April 7, 2017

Deal: A History of Access Violations

According to the United States Census Bureau, the Borough has a total area of 1.318 square miles. Deal borders the Atlantic for its entire approximately one-mile eastern boundary. The landscape of the beaches located at the east end of the five streets named in Ordinance #1143 (Monmouth Terrace, Monmouth Drive, Hathaway, Sydney and Neptune Ave.) make them ideal locations for surfing, fishing, sun bathing and engaging in various other activities. These activities predominately occur between 8:00 am and 8:00 pm.

Currently, there are no parking restrictions or limitations on these streets. Parking is restricted to two-hour maximum limits on many other beachfront streets in Deal, while others are private and have no beach access at all. Neptune Avenue and Hathaway Avenue are the only two viable access points to Deal’s southern-most beaches. Parking on Monmouth Terrace, Monmouth Drive, Sydney Avenue, Neptune Avenue and Hathaway Avenue is essential to reach these access points safely.

In 1978, the New Jersey Supreme Court decided Van Ness v. Borough of Deal, a suit which was brought by Stanley C. Van Ness charging the Borough with illegal and discriminatory practices in the maintenance and operation of its publicly owned beaches and related facilities. 78 N.J. at 175. There, Deal Casino restricted public access to the dry beach area in front of the beach club.  Van Ness objected to the restriction upon the beach club’s opening. Id. at 177. The Court ultimately held that the municipally owned beach in front of the Deal Casino must be opened to the general public on the same basis as the Pavilion beach in Neptune City. Id. at 181.

In the 1980’s and early 1990’s, the Borough vacated easements on numerous street ends leading to the beach. These street ends were vital access points to reach the beach. However, for reasons unknown, the Borough gave ownership of those access points to the adjacent landowners. This is why numerous streets in the Borough, which should lead to the beach, are currently dead-ends.

In 1994, the Borough of Deal was sued by Al Ferguson, Esq. on behalf of Surfrider Foundation and a local surfer who was ticketed for violating a town ordinance. The Borough had passed a resolution that restricted surfing on all of its beaches. The Ordinance was challenged as violating New Jersey public policy and the public trust doctrine. Ultimately, Deal agreed to repeal the ordinance due to overwhelming pressure and public opposition.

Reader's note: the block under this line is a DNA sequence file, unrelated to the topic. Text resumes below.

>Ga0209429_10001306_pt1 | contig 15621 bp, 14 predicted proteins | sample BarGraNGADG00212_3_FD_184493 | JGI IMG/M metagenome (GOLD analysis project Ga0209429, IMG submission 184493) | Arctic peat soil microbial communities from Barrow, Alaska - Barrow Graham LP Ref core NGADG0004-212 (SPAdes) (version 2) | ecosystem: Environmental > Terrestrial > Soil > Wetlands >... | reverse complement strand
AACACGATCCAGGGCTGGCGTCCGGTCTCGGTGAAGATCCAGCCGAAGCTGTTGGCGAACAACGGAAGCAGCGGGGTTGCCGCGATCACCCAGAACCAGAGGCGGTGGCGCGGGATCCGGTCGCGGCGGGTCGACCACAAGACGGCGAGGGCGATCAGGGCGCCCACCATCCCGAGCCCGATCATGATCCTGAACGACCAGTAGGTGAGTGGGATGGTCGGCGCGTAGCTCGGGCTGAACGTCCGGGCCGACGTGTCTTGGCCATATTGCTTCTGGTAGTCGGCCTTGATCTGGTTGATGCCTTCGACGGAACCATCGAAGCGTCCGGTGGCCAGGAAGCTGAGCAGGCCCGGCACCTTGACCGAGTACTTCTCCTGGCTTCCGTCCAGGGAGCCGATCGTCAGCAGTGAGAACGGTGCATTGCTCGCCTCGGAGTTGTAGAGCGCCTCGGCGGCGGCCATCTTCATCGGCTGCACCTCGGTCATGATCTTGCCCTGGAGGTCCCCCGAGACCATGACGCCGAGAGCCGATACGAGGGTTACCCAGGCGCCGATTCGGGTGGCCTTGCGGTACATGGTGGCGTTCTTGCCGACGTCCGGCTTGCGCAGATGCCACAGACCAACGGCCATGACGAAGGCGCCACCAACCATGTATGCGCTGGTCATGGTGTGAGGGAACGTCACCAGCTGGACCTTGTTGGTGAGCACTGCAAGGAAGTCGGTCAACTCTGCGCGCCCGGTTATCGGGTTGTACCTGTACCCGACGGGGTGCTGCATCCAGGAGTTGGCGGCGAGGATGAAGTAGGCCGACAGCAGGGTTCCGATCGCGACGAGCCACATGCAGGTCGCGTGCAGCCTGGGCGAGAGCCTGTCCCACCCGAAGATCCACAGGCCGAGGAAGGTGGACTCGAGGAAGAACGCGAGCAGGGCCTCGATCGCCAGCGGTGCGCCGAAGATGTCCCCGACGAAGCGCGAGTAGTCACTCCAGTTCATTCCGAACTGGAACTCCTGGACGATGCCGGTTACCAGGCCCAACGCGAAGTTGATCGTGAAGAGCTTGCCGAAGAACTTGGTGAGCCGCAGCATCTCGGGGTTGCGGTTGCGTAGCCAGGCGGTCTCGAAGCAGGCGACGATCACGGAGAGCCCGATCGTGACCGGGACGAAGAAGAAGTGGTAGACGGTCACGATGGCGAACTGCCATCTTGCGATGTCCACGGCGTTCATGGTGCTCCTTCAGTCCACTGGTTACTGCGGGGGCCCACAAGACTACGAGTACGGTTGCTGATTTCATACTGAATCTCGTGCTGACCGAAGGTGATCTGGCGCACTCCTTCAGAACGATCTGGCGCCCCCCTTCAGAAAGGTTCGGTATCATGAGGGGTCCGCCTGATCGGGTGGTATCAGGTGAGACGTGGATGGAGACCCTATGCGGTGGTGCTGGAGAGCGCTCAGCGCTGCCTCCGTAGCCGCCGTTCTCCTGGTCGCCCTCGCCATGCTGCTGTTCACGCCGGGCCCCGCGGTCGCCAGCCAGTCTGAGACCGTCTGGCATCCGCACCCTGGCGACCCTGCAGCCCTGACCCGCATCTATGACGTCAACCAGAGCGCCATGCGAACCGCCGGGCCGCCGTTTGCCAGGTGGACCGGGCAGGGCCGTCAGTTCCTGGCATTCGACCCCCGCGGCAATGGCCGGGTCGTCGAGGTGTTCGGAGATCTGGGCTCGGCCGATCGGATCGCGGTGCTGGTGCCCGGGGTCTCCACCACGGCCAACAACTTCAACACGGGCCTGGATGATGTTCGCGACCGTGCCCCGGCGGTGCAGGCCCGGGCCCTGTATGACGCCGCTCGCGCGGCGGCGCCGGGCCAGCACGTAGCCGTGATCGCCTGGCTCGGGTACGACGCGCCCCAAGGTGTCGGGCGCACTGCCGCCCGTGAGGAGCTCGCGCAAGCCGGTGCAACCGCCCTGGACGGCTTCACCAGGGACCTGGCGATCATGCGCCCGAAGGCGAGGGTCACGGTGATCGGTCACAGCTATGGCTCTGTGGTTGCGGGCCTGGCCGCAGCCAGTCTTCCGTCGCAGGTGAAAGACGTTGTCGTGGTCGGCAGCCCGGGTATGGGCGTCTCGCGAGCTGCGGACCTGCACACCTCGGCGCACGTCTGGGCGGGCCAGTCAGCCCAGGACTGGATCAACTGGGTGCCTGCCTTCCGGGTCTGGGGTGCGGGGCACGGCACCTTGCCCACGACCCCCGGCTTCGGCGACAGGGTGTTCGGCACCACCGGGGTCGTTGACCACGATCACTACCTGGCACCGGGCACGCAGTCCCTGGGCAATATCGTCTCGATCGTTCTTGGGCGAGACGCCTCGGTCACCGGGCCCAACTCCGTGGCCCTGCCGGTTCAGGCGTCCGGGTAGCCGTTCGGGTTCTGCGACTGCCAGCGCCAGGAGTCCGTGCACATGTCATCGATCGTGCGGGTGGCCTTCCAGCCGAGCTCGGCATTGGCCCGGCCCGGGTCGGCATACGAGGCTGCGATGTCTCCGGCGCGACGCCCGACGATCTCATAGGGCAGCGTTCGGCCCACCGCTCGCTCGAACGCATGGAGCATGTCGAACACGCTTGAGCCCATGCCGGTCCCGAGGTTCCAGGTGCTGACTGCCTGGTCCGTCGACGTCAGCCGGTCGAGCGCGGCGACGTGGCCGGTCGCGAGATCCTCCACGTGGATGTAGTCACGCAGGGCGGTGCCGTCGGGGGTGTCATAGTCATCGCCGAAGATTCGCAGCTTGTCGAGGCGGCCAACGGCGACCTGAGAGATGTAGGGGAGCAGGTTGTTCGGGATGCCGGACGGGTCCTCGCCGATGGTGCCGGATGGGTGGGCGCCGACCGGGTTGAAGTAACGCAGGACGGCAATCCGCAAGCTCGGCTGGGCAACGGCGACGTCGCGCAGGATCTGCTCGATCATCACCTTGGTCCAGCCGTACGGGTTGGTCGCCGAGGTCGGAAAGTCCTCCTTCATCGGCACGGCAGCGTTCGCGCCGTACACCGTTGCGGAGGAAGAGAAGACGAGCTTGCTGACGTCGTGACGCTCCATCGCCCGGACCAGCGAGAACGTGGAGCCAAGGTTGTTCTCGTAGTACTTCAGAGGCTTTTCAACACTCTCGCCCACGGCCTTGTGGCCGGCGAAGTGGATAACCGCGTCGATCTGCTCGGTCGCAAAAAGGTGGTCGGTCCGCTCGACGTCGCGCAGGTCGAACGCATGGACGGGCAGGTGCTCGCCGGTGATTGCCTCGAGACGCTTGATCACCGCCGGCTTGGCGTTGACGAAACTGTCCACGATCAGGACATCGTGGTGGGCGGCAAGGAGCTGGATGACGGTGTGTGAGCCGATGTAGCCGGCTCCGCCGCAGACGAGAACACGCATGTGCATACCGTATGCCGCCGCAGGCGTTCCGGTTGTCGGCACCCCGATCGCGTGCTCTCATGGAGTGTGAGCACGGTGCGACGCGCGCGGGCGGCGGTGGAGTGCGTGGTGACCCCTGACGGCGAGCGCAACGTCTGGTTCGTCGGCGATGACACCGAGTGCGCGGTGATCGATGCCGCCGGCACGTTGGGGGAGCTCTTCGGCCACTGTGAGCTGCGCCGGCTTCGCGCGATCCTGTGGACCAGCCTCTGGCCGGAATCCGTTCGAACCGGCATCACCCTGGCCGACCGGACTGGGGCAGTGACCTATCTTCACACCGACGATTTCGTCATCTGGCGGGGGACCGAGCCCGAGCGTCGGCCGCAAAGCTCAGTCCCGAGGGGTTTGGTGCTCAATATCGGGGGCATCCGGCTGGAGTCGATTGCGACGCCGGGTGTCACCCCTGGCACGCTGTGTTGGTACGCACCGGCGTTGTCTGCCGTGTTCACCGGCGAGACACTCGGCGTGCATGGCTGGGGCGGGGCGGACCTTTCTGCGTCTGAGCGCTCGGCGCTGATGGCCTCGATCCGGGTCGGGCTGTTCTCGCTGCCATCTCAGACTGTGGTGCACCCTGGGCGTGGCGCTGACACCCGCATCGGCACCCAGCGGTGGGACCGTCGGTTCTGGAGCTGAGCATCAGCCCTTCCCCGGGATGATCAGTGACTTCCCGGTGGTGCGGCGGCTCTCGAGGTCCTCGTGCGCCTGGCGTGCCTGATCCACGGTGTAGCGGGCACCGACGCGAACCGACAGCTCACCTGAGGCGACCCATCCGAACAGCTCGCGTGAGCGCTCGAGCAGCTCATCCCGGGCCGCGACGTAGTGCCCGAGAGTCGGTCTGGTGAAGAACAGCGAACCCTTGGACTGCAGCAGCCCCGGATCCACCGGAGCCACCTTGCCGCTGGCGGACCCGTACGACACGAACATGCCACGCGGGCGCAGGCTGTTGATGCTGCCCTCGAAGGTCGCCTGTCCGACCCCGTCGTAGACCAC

On January 20, 2015, the U.S. Army Corps of Engineers, New York District awarded a $38 million contract to Manson Construction Company to replenish beaches, reconstruct storm water outfalls and implement modifications to an area from Elberon to Loch Arbor. Approximately 4.45 million cubic yards of sand is being pumped onto the beaches along a 3.5 mile area. The project is funded by the federal government through the 2013 Disaster Relief Appropriations Act (PL113-2). As the Borough of Deal is in the area covered, the Borough and beaches in Deal directly benefit by this project.

In October 2015, the Borough of Deal proposed Ordinance #1124 which sought to restrict parking on six oceanfront streets from May 1 through October 31 during the hours of 8:00 am to 8:00 pm. Only Deal residents located on these streets would have been issued permits. This Ordinance was tabled after overwhelming public opposition.

In June 2016, the Borough proposed Ordinance #1134 which sought to restrict beach access by implementing permit parking on one side of the streets listed in the Ordinance. This Ordinance was also tabled.

Currently, the Borough is proposing #1143 which will require permit parking during the summer months on those same five streets (except Roosevelt which has two-hour parking) with vital beach access points for a cost of $100 or $50 per month. The Ordinance will give preferential treatment to thirty-two beachfront residents living in mansions with ample parking. These residents will not have to pay for parking and have never had problems with parking in the past. This is merely another attempt to keep people away from the newly restored beaches, paid for with our tax money.

 

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